Sleep TipsStress and Sleep

Women’s Sleep: Wired and Overtired

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Women are exhausted. 67% of American women have trouble sleeping. Sleep disorders, common in almost 40 million Americans, are more common in women. According to the National Sleep Foundation 63% women, versus 54% men, struggle with sleep and feel sleepy throughout the day. Shifting hormone levels make it difficult for women to get the average of eight hours of sleep they need, but their lifestyles are the bigger culprits.

SLEEP BETTER. FEEL BETTER. LOOK BETTER

Sleep is essential to life. When we sleep, we manufacture essential hormones, repair cell damage, reduce stress, restore and rebalance our bodies and minds. Too little sleep can cost women their health, sex life, and relationships. Tired workers do a poor job. Extreme sleep debt can lead to anxiety, depression, cognitive deficiencies—and can leave you looking older than your years and packing on the pounds.

“During sleep, your skin repairs itself, grows new cells and fortifies it defenses against moisture loss and free radical damage,” writes Michael Breus, Ph.D., in his book Beauty Sleep. “Lack of sleep also causes stress, which increases cortisol, resulting in your body storing fat, burning muscle and increasing your appetite.”

Most women have over scheduled lives that make it hard to fall asleep and stay asleep. Single women log less than six hours a night. 79% percent of the pregnant women who responded to the 2007 National Sleep Foundation Sleep in Americapoll said their sleep was more disrupted when they were pregnant than any other time in their lives. Three-quarters of stay-at-home moms are plagued with some form of insomnia. Sleep is a luxury for working moms, particularly if they do shift work. Menopausal women struggle with their loss of estrogen, which decreases serotonin levels.

WHAT KEEPS WOMEN UP AT NIGHT?

Women work long hours, care for the kids and house, consume too much caffeine, eat the wrong foods, do too little exercise, and are desperate for some time for themselves. Women also don’t make sleep a priority. Around the time we should be winding down for bed, women are still going at full speed. “In the hour prior to going to bed,” says the National Science Foundation’s 2007 poll, “87% of women watch television, 60% complete the remainder of their household chores, 37% do activities with children, 36% do activities with other family members, 36% are on the Internet and 21% do work related to their job at least a few nights a week.”

LITTLE LIFESTYLE CHANGES CAN MAKE A BIG IMPROVEMENT IN YOUR SLEEP

  • Avoid Foods And Drinks High In Sugar And Caffeine: Skip that after-dinner coffee. You might want to switch to decaf and sugar free drinks after your coffee jolt in the AM.
  • Limit Alcohol: A nightcap may make you fall asleep, but alcohol spikes your blood- sugar and is dehydrating. So drinking too soon before bed means that you are likely to wake up in the middle of the night and be unable to fall back to sleep.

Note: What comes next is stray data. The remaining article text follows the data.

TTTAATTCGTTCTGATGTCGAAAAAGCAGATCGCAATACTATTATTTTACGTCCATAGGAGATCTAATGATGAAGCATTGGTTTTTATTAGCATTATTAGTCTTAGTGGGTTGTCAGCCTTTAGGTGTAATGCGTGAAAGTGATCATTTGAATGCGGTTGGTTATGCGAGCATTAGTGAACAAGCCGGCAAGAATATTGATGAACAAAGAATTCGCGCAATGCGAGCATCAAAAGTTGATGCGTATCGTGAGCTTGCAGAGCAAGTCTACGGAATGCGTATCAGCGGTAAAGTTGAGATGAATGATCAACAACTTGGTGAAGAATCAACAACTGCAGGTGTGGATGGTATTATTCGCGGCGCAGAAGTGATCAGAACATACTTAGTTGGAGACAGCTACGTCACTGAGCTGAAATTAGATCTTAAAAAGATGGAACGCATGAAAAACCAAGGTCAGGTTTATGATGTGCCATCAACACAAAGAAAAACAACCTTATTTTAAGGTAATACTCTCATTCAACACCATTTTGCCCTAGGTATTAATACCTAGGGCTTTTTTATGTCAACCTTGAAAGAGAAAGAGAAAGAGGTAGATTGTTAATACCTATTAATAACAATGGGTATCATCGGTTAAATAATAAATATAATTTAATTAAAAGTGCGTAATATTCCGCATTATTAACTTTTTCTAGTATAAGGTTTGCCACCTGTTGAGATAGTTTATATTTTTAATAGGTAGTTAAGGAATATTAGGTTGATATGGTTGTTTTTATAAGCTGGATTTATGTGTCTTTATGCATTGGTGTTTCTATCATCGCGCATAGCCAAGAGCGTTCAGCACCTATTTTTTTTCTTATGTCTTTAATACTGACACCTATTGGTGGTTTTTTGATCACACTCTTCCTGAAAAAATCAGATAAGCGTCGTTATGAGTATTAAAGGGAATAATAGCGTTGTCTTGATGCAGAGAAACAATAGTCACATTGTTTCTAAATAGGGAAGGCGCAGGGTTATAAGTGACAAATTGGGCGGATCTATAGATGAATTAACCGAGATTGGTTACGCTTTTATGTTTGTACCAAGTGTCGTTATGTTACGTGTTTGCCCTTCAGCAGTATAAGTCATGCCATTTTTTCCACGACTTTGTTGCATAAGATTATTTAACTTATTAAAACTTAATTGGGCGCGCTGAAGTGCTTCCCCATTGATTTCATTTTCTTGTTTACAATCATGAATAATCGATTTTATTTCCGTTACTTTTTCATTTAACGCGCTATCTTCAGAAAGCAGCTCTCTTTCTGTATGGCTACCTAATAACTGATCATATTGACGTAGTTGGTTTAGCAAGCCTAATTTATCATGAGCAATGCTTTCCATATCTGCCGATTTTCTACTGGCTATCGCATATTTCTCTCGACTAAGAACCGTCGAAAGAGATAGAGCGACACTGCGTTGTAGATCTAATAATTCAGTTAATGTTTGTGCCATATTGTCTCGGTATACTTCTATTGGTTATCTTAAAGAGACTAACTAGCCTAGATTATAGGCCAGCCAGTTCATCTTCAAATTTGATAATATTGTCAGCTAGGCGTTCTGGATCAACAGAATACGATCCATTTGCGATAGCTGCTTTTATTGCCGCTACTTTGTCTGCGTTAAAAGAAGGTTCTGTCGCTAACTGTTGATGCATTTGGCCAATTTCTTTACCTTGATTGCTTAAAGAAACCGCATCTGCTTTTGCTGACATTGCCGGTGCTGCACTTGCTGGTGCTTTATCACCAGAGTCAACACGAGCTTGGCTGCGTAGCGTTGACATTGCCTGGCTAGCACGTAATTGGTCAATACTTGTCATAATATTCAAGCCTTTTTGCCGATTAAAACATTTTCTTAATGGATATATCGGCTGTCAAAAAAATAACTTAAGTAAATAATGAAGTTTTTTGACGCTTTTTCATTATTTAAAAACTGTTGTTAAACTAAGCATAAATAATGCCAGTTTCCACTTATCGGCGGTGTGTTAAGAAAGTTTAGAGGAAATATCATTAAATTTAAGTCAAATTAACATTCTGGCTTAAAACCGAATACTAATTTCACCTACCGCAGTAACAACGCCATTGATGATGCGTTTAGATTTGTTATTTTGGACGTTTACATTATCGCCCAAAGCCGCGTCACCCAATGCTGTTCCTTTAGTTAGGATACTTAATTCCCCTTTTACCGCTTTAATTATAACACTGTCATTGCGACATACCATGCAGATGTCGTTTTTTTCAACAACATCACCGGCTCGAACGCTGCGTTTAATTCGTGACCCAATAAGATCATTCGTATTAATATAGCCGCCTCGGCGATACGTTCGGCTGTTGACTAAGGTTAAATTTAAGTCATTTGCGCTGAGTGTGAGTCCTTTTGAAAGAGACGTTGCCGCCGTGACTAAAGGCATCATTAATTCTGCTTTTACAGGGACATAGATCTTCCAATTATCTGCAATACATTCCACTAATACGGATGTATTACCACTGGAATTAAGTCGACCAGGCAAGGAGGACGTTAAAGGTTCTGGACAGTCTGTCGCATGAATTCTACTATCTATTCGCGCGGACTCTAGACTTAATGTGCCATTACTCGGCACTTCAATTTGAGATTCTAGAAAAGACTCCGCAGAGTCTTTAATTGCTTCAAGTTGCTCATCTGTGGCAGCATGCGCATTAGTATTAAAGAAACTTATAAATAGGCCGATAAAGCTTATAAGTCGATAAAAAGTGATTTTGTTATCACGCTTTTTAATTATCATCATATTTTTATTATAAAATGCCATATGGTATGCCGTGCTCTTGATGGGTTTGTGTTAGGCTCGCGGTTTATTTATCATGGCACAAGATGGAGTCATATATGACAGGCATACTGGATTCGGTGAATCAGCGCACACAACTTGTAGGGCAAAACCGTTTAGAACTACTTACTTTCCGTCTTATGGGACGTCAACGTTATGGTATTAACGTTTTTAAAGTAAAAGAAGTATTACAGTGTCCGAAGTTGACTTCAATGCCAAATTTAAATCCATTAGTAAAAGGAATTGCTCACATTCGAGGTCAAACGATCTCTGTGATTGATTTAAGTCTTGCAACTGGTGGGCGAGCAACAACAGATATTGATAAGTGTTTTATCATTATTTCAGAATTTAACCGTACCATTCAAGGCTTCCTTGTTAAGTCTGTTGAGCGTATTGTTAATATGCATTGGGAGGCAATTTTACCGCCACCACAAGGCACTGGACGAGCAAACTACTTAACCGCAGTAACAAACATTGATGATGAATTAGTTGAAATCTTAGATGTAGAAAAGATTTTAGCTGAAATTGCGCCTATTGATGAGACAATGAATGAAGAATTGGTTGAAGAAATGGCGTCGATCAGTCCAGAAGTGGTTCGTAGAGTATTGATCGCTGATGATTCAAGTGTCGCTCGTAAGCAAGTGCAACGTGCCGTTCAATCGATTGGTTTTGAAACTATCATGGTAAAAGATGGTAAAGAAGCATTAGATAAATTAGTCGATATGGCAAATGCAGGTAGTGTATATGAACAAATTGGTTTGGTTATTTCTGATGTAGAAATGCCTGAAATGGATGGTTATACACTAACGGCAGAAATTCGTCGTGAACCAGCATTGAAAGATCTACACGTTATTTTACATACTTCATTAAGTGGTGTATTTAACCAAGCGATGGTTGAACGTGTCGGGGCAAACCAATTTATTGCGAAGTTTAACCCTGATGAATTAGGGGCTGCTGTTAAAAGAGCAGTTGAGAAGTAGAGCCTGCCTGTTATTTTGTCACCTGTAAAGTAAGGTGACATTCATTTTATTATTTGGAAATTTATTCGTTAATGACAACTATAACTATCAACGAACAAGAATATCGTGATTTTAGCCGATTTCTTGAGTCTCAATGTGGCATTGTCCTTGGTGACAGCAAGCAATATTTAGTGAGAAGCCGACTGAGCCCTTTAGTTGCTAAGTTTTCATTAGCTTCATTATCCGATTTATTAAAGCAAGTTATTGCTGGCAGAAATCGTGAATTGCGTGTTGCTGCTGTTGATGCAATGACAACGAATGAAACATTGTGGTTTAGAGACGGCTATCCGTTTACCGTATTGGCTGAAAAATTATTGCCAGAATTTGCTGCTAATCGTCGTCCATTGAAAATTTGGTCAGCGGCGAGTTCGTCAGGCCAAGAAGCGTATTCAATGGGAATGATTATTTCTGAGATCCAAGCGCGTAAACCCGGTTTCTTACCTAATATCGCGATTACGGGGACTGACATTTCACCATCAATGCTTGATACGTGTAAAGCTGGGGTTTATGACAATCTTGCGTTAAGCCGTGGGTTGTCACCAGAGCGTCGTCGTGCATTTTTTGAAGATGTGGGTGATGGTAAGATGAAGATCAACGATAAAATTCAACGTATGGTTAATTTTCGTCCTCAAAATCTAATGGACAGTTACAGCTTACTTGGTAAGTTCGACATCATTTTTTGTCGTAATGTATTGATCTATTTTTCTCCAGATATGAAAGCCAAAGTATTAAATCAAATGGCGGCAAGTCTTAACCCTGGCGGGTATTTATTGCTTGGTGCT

• Stop Smoking: Peter Hauri, Ph.D, former Director of the Mayo Clinic Insomnia Program, says this is a must. On top of all the reasons cigarettes are bad for you, nicotine is a stimulant that interferes with sleep.
  • Skip the Big Dinner: It’s tough to fall asleep when your body is working overtime to digest a meal. Heartburn is also more likely to act up when you lie down with a stomach stuffed full of spare ribs and banana cream pie.
  • Get Moving: Exercise burns calories, helps you manage stress, and makes you feel good. William C. Dement, M.D., Ph.D., author of The Promise of Sleep, recommends exercise in the afternoon or early evening, stopping at least three hours before bedtime.
  • Drink Right for a Good Night’s Sleep: Limit your water and soda, etc. before bedtime, and you’ll limit your midnight runs to the toilet.
  • Turn Off The TV: In fact, get the TV and any electronics out of your bedroom. Computers, videogames, radios, etc., are distractions, make noise and usually give off some kind of light—and light disrupts your sleep-wake cycle. Also, skip the nightly news and any violent programming. You don’t need the extra stress.
  • Stick To A Bedtime Routine: You know the drill—wash your face, brush your teeth, smooth on your skin lotions and slip on your PJs. Try to get to bed at the same time every night—as early as possible—and wake at the same time every morning.
  • Take Time For You: Even if it’s just 15 minutes in a warm bath with a candle burning and some soothing music playing.
  • Create The Right Environment For Sleep: Your bedroom should be dark, cool, quiet and tidy. Clutter is a distraction and just more proof that you didn’t finish your chores.
  • Get A Good Mattress And Pillow: If your mattress is too old, it’s time to go consult a mattress professional. You aren’t likely to catch any sleep on a lumpy mattress, or one that’s too hard or soft mattress. If you toss and turn, and your neck and back ache in the morning, you’re probably ready for a new pillow.
  • Reduce Stress: Turn off your mind when it’s time to turn off the lights. Even if you’re on a deadline, stop work three hours before bedtime. If your mind is racing with to-dos and worries, get them out of your head and on to a piece of paper. Try calming imagery, or muscular relaxation, mental focusing, and breathing techniques.

See Your Doctor: Sleep disorders are serious business. Drowsy driving kills more than 1,500 people a year, according to the National Highway Traffic Safety Administration (NHTSA). You really do deserve a good night’s sleep. So, if problems persist, see your doctor or a sleep professional.

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